So Tomiki Kenji learned Daitō-ryū from Ueshiba Morihei. In 1933, Ueshiba published the manual “Budo Renshu”, which was compiled by Tomiki Kenji.
The Tomiki Aikido Koryu dai ichi contains much of the waza from Budo Renshu.
In 1954 Tomiki Kenji published “Judo Taiso – a method of training Aiki-no-jutsu through Judo principles”.
The link back to Daitō-ryū Aiki-jūjutsu is clear. The physical principles that support Daitō-ryū are the very same that Aikido (of all styles) was built upon.
So Daitō-ryū has much to offer students of Aikido in terms of history, and technical repertoire.
In the same way Aikido styles and schools differ, Daitō-ryū branches differ. The large syllabus of waza remains across most branches, but how they operate is frequently different. Where one branch may concentrate on Jujutsu, another may focus on Aiki-no-jutsu. Just like with Aikido, what students experience at one school is likely to vary wildly from those at another.
Daitō-ryū has traditionally been very conservative when it comes to what is taught, with schools often refusing to perform public demos, or to show anything to outsiders.
Takeda Sōkaku spent over 50 years of his life teaching Daitō-ryū. He kept meticulous records of everyone who learned anything from him. His record book (eimeiroku) covers 45 years of his teaching career and contains 30,000 names.
It is said that Takeda Sōkaku would not teach the same technique twice for fear of it being “stolen”. We have also heard from multiple sources, the assertion from Takeda that the “real techniques” should only be taught to one student in a thousand.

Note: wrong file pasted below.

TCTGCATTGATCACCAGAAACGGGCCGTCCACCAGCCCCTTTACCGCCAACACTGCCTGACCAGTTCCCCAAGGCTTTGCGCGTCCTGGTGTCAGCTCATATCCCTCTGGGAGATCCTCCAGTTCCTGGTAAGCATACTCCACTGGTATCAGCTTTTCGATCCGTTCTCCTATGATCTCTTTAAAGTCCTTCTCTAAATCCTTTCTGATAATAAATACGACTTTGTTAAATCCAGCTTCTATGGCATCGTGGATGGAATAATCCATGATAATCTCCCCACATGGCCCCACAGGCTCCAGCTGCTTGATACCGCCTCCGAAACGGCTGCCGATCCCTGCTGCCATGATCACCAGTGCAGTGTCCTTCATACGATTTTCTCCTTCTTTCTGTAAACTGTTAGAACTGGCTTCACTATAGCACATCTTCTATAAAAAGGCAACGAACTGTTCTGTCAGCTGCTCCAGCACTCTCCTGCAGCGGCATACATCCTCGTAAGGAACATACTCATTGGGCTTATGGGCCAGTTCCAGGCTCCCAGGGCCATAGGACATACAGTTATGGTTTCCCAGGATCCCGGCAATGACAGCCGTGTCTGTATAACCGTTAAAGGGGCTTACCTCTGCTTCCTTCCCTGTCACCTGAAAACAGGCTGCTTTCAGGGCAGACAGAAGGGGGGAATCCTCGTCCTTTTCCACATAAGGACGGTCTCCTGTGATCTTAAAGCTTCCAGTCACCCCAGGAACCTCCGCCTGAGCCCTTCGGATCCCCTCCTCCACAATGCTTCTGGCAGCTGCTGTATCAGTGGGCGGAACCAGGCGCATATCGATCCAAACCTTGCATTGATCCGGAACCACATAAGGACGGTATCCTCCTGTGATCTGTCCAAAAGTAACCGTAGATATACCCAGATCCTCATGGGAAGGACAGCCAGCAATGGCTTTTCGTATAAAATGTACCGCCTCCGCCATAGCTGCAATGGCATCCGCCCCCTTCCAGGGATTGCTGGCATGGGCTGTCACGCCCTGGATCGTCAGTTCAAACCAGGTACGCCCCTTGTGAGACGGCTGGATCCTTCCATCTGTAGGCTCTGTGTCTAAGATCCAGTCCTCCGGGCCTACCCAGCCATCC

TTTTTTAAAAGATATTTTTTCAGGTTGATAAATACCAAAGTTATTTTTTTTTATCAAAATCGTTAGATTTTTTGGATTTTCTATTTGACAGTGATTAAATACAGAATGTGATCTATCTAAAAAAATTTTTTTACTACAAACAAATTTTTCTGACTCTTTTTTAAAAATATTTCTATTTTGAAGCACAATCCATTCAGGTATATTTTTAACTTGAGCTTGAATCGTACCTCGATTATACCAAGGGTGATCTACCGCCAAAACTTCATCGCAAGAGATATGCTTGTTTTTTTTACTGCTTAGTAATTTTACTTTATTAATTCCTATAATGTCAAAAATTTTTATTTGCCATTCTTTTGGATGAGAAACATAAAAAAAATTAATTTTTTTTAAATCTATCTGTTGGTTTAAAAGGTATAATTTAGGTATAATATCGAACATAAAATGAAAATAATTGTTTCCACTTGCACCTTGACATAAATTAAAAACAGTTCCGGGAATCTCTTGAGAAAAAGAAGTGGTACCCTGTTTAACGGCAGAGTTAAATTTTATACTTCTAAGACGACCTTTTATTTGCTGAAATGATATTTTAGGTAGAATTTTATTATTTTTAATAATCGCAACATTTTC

The first Daitō-ryū teacher to openly teach Aiki-no-jutsu at open seminars was Okamoto Seigō. Okamoto Sensei was the top student of Kōdō Horikawa, the longest serving student of Takeda Sōkaku. Okamoto Seigō passed away in 2015, just before what would have been his 90th Birthday.
Howard Popkin and Joe Brogna are based in Long Island, New York, USA. They strive to continue the legacy of their teacher Okamoto Sensei. They will be in the UK teaching Daitō-ryū Aiki-jūjutsu at the Aiki Connections 2018 event on June 30th and July 1st at Genryukan Aikido Club in Dover, Kent.
“It isn’t easy to describe what he does, and in spite of there being no language barrier (well hardly any!), light bulb moments occurred when he was explaining at the same time as I was feeling him apply it to me.” – Robert Cowham (5th Dan Aikikai)
“What Howard teaches is not about magic, its not about peace and love, its just: body mechanics, physics, psychology, etc…. being applied in a very specific way: a way that works. He wants you to learn it. If you have the chance you should take it.” – Vicente Bosch (2nd Dan JAA)
“I highly recommend taking an opportunity to challenge your own skills and grow your own Aikido by attending a Popkin & Brogna seminar!” – Bob King (6th Dan TAA) Chief Technical Director, Tomiki Aikido of the Americas.
“Popkin Sensei is technically very able, he is soft/relaxed and when you grab him, you know your balance has been taken and there is nothing you can do about it. In my opinion, this is high level martial arts and great skill.” – Neil Saunders (6th Dan Yoshinkan Aikido)
(My thanks to Chris Li of Aikido Sangenkai Hawaii for his assistance with this article.)